It’s possible his time reporting in South Wales led to his decision to stand as MP for Herefordshire. In 1929 his ambitions came true and he was triumphant in the general election of that year. Yet it was to be for an all-to-brief period for by 1931 he had fallen out of favour. Down but not defeated he remarked on his constituency: ‘I was elected by the highly intelligent, far-sighted people of the constituency of Hereford in 1929 – and thrown out by the same besotted mob two years later!’
But this wasn’t a man to go quietly into the night licking his wounds. He was already making a name for himself on Fleet Street. Similar to his earlier journalist experience in South Wales, this was another exciting period as Europe entered a tumultuous pre-war period. He quickly rose through the ranks, and by 1938 became Editor at the Evening Standard under Lord Beaverbrook. After the fall of the Chamberlain government in 1940, he co-authored (but published pseudonymously), with a young Michael Foot and Peter Howard, Guilty Men, one of the most apposite and influential political polemics of all time. It exposed the Conservative-dominated National Government of 1931-40 and identified those responsible for Appeasement and Britain’s ill-preparedness for WWII. An unprecedented 200,000 copies were sold within days. Owen was a fierce anti-Nazi, and, during the years of appeasement, made a feature of rewriting Mein Kampf week after week to sound the alarm. Owen’s star was in ascendant.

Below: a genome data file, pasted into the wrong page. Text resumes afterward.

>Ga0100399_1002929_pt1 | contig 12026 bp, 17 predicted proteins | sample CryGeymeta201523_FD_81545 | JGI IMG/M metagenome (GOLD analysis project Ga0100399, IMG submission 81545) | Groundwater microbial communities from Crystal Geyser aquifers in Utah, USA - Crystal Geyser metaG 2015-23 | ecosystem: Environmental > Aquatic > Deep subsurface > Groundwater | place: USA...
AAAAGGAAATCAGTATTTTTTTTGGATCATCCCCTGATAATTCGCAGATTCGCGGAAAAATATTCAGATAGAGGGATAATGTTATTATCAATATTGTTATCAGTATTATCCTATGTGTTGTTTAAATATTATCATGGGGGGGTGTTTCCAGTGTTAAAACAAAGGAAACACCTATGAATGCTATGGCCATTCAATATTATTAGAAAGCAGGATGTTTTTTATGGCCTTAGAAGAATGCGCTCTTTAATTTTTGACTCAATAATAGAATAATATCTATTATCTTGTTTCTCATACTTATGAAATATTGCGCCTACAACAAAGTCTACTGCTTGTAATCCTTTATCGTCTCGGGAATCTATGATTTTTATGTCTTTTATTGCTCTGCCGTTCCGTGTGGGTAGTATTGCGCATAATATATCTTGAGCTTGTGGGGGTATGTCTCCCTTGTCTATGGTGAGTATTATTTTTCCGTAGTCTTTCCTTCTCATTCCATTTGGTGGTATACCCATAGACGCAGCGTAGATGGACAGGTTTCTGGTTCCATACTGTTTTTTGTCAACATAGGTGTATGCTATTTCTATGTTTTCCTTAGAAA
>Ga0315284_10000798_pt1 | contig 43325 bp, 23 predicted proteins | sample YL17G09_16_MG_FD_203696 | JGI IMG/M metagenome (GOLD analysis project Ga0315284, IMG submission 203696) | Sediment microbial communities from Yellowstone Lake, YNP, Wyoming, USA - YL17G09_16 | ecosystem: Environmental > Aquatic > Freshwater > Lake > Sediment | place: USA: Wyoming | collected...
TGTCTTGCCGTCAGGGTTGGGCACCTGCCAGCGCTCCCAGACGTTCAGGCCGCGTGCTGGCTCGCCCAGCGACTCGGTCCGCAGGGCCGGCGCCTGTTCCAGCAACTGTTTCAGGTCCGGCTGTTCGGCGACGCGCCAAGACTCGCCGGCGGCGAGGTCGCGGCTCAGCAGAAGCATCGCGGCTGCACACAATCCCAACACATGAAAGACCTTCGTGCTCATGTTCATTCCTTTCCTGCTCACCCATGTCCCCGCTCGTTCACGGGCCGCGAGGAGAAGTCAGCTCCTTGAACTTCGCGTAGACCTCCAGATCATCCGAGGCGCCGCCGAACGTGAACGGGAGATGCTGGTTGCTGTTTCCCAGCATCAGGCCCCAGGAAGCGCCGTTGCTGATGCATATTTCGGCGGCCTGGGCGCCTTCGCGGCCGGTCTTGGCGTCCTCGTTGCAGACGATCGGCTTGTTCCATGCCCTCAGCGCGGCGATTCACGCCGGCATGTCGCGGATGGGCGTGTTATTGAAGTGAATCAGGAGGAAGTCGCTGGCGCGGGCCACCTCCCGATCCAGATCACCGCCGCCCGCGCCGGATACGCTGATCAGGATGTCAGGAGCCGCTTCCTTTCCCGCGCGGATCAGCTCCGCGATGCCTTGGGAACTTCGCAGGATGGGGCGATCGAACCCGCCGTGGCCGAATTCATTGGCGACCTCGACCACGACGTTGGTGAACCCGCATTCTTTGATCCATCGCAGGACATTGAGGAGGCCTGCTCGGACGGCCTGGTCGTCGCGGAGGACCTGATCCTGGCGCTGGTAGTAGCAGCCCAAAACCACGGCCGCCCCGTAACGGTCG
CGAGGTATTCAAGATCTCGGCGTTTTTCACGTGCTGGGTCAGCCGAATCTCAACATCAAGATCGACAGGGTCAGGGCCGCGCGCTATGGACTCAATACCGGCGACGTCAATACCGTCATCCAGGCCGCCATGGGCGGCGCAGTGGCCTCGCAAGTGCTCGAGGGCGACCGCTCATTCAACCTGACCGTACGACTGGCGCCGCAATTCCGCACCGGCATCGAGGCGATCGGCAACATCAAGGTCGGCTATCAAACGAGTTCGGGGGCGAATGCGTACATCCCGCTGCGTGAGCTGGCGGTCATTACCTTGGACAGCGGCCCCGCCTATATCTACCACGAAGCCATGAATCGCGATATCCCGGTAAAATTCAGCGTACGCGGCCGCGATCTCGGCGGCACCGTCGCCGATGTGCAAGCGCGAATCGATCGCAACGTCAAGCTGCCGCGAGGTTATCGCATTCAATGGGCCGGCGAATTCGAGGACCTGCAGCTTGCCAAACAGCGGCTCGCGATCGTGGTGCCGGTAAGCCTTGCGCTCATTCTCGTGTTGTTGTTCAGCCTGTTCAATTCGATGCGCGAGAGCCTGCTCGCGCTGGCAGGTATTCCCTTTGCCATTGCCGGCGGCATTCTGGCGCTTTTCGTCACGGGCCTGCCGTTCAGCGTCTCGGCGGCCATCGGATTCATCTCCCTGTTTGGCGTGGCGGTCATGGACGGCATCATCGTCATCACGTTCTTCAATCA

During World War II he served with the Royal Tank Regiment between 1942–43, and was commissioned in September 1943. He went on to serve with the South East Asia Command (SEAC) from 1944–46. He edited the SEAC, the services newspaper of South East Asia Command that was serving in Burma, at the personal request of Louis Mountbatten. It was said the two men helped shape the Burma campaign, but we are unable to confirm this. Owen was rewarded with the rank of Lieutenant-Colonel. We don’t know if the two men stayed in touch after the war’s end. After the war, Owen returned to his old stomping ground on Fleet Street, first as a contributor to the Daily Mail, and later as the paper's editor. By 1946 he had been awarded the OBE for his services in South East Asia.